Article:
The biggest challenge in developing a product like SpringerMaterials is trying to anticipate user needs, which evolve over time.  Scientific databases have a different purpose in a researcher’s workflow, where a researcher understands the theory and content, and needs quick access to numerical and graphical data. He or she needs to be able to pull related data on either materials with similar properties, or more properties of the same material. Therefore in contrast to e-books and e-journals, properties’ databases like SpringerMaterials require different types of search; for example periodic table searches for multi-element systems, a chemical structure search for organic systems, and text-based searches.

Along with an updated interface, we now offer a facetted approach, which allows users to access our content better; users are able to narrow down search results by scientific disciplines or by the properties of the materials. In addition to the facetted navigation, the user can scale down and filter details of the properties they are interested in, for example the vapour pressure at pre-defined temperature intervals, via a combination of sliders. On a similar footing they can interact with phase diagrams, by clicking on them for accurate coordinates, and view crystal structures online on the new platform.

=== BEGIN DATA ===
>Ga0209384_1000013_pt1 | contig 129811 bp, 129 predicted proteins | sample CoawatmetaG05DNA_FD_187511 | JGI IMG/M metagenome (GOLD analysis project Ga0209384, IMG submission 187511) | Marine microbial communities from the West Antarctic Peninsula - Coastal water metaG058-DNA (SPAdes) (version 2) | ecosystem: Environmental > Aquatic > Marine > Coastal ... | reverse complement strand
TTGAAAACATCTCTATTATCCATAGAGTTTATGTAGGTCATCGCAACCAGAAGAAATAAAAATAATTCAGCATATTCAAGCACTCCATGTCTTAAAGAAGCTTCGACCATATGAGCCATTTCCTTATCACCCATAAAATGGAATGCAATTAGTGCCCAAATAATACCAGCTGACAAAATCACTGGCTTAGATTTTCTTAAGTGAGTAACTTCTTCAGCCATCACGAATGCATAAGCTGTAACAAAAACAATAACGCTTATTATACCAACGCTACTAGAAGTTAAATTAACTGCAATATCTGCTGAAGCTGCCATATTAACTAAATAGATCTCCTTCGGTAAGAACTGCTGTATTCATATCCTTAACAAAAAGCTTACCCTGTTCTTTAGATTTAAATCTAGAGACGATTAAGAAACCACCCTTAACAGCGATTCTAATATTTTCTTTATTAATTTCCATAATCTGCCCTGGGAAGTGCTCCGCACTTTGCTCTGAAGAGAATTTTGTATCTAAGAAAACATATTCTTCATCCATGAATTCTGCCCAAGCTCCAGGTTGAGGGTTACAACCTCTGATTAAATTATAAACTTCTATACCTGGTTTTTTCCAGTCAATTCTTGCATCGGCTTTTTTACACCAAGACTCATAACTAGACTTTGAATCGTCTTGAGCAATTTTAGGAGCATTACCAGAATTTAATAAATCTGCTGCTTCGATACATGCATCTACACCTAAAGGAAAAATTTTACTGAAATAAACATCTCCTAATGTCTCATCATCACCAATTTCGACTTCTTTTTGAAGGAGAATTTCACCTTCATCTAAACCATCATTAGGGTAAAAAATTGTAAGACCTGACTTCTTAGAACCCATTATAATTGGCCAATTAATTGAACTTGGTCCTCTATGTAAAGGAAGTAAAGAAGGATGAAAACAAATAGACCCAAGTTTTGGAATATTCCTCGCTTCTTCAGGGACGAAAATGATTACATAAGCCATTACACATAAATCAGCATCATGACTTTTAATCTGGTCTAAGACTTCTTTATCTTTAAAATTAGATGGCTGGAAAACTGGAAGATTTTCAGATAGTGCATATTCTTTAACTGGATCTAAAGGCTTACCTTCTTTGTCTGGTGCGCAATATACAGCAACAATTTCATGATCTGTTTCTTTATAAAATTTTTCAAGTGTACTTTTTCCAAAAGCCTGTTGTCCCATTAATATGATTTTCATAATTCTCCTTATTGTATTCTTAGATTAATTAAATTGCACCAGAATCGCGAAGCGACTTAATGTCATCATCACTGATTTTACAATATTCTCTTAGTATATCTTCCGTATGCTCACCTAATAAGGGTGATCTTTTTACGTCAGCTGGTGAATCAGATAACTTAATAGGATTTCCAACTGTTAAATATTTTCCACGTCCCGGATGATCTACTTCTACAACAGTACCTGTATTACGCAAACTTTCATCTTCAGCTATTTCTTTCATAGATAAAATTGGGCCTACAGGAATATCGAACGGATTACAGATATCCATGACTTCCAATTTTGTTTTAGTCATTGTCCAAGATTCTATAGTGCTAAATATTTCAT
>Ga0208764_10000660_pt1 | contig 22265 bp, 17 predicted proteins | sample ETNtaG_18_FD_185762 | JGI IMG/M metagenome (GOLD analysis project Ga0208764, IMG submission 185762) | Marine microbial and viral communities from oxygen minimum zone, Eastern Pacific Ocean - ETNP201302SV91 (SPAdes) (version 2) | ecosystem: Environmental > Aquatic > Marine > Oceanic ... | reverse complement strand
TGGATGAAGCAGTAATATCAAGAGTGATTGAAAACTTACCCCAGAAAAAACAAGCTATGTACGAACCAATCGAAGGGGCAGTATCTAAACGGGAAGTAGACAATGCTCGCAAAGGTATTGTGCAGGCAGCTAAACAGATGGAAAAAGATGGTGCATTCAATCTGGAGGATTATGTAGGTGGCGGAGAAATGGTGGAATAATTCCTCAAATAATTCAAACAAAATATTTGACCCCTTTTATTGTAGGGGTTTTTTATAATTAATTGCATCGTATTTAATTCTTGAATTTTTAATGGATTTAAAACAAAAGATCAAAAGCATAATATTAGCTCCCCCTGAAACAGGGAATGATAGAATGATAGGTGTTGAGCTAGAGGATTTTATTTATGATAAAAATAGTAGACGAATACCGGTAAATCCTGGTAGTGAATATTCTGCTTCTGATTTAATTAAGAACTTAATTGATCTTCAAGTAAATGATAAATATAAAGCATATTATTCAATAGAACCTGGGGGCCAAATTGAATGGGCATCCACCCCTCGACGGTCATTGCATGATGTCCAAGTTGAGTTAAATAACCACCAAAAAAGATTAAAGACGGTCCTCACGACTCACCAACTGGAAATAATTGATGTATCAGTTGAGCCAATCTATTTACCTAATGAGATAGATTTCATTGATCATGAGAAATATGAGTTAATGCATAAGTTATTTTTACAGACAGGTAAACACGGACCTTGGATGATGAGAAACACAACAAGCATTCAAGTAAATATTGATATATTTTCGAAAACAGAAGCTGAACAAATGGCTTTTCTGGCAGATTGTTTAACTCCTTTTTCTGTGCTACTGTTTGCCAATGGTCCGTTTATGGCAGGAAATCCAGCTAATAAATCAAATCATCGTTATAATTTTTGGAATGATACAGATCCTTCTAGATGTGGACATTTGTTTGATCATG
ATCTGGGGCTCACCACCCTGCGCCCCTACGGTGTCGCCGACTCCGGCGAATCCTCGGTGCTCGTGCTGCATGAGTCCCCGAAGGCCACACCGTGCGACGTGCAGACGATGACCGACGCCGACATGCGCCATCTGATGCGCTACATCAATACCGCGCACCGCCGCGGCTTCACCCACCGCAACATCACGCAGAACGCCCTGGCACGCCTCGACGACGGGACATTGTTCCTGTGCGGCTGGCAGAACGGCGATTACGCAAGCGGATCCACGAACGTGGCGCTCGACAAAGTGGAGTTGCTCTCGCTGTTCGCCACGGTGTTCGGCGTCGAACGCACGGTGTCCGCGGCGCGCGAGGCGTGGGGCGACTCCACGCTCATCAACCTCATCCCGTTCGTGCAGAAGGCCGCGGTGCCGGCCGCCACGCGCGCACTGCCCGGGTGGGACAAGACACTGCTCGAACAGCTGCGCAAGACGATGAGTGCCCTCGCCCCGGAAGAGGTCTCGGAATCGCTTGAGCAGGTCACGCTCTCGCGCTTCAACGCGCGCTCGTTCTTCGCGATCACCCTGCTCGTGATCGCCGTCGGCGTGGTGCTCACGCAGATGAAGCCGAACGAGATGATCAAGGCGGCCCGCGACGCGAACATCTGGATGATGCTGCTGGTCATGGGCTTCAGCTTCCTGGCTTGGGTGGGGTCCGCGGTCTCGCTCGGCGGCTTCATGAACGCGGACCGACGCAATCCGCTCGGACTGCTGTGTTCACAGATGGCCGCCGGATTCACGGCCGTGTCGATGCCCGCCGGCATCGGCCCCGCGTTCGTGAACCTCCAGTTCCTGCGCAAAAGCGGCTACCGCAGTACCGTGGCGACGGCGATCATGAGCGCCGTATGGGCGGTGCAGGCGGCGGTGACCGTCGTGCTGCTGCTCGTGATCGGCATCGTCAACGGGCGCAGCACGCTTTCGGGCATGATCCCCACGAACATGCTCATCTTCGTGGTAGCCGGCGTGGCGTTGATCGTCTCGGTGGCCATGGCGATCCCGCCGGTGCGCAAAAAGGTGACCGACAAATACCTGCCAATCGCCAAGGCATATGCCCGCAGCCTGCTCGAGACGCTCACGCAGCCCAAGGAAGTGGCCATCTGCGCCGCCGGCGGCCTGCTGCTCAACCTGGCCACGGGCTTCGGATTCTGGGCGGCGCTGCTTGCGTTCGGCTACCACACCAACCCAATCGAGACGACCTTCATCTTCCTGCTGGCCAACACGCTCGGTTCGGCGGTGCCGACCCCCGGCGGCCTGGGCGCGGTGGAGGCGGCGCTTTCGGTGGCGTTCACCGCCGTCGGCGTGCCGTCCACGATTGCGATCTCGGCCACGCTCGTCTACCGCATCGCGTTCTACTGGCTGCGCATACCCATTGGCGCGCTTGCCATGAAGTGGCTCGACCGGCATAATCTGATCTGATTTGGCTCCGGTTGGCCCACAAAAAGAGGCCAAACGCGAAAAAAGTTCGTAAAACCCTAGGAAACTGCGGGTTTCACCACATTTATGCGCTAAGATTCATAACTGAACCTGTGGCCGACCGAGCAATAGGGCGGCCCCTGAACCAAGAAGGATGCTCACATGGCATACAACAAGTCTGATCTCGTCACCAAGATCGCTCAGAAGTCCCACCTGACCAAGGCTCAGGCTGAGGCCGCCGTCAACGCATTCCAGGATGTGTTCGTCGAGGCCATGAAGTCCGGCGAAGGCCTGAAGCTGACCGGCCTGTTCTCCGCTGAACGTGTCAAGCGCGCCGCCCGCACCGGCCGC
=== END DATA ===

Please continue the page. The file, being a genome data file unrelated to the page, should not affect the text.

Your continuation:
For the user’s convenience we provide data downloads for tabular (thermophysical & polymer datasets) data via common formats like csv and jpg files, extended PDF documents as well as crystallographic information. We offer reference link-outs and citation tools as well.